Bowls North Otago successfully completed its women’s pentangular tournament last weekend involving Senior women and Development women from the five Centres south of Christchurch: South Canterbury, North Otago, Central Otago, South Otago and Southland.

Teams played singles, pairs, triples and fours on two greens in Oamaru in over 100 games superbly organised by Brian Papps and umpires, Bruce Kelly and Graham Thorn, and with cooperation from the other four centres. The senior womens section operated smoothly.

And the “But” . . . Unfortunately Southland and South Canterbury, neglected to provide essential details of their development womens teams, and listed names only with not an iota of information about team composition and skips. As the tournament began on the Saturday morning, umpires had the additional stress of seeking this information. Hopefully a robust message educated those centres on their basic responsibilities.

This scenario may be indicative of a sports administration trend in which even more is expected to be done by the responsible, declining few. It’s an unfettered malaise that has evolved over the four decades I have been associated with bowls and other sports .

Blame may rest at the feet of professionalism whereby the national bodies tend more to be concerned with promotion of those exclusives at the top of the food chain. In too many cases the roles of governance and management are clouded. Let’s hark back to the days of the late Arthur Familton who, as North Otago secretary, ran bowls with a very firm hand although some might agree his  “firm” might have been be a tad lenient. Governance is the aspect of the committee which decides policy, and management involves those appointed to apply that policy to their sport. The two have become integrated to the detriment of sport. Only time hopefully, and a change in attitudes will ensure a more favourable response to the tasks demanded of administrators.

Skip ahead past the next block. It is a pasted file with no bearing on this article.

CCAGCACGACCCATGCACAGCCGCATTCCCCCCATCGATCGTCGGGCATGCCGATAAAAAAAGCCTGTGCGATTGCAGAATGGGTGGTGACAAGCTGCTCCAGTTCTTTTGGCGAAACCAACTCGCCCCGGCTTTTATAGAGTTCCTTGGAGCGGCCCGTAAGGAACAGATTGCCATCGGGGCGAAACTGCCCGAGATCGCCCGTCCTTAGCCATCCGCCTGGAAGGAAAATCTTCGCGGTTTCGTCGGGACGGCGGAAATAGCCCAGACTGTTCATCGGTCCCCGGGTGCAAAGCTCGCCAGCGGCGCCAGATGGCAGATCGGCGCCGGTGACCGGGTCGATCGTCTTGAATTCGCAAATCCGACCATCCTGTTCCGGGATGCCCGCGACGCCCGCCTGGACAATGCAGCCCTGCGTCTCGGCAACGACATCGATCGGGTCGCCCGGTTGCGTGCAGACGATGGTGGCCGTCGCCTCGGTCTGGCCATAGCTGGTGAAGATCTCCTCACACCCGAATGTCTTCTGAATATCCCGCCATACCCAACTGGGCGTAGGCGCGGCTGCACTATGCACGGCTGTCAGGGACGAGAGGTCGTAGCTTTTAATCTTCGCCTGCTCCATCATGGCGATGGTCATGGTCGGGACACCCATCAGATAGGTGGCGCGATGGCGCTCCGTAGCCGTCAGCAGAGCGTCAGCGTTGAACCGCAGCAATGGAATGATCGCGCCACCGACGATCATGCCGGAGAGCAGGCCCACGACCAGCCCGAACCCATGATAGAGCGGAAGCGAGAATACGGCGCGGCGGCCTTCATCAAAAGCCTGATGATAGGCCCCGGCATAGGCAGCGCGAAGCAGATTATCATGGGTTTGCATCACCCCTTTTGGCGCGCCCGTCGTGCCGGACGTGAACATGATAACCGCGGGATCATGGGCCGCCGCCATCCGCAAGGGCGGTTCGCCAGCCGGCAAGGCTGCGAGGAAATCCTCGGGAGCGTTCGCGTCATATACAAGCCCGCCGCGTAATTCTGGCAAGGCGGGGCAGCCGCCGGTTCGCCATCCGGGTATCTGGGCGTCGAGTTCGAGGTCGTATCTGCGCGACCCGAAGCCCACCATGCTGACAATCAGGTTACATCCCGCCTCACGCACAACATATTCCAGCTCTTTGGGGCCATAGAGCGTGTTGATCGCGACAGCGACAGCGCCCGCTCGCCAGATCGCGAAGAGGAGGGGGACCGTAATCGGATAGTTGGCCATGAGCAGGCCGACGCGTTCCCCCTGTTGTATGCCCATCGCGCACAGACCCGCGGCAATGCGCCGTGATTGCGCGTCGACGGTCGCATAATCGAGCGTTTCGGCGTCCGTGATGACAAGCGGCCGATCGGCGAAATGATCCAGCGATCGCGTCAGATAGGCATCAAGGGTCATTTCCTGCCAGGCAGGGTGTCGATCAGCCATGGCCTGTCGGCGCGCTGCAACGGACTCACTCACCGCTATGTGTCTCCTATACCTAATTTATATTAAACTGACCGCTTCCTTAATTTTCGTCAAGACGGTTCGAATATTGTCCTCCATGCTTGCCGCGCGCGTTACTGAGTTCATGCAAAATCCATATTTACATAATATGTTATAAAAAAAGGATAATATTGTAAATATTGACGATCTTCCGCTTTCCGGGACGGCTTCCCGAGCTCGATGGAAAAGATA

Can you imagine dealing with a multitude of bowls results on scorecards attributed to Tom, Sandy, Jude, Margie, and the like? These do not identify the players to anyone outside the intimacy of the green so it would be appreciated if full names of skips and players are always recorded.

Meanwhile it’s time to celebrate local sport. The North Otago Sports Bodies annual Sportsperson of the Year function is early March at the Opera House. Once again over fifty individuals have been nominated by their respective sports over a wide range of codes ranging from equestrian horse cutting through to trap shooting, motorcross and downhill mountain biking. Coaches are acknowleged too with Narcis Gherca (swimming), Owen Gould (Rowing), Ray Boswell (trap shooting and hockey),and Hamish McMurdo (cricket/rugby refereeing).

The traditional award for Administrator of the Year may be now be  covered by the Services to Sport award. Sports administration is often a thankless task.

Let’s salute these behind-the-scenes sports people who make things happen. Without their fastidious care, knowledge, humour and leadership, sports could not function.

ENDS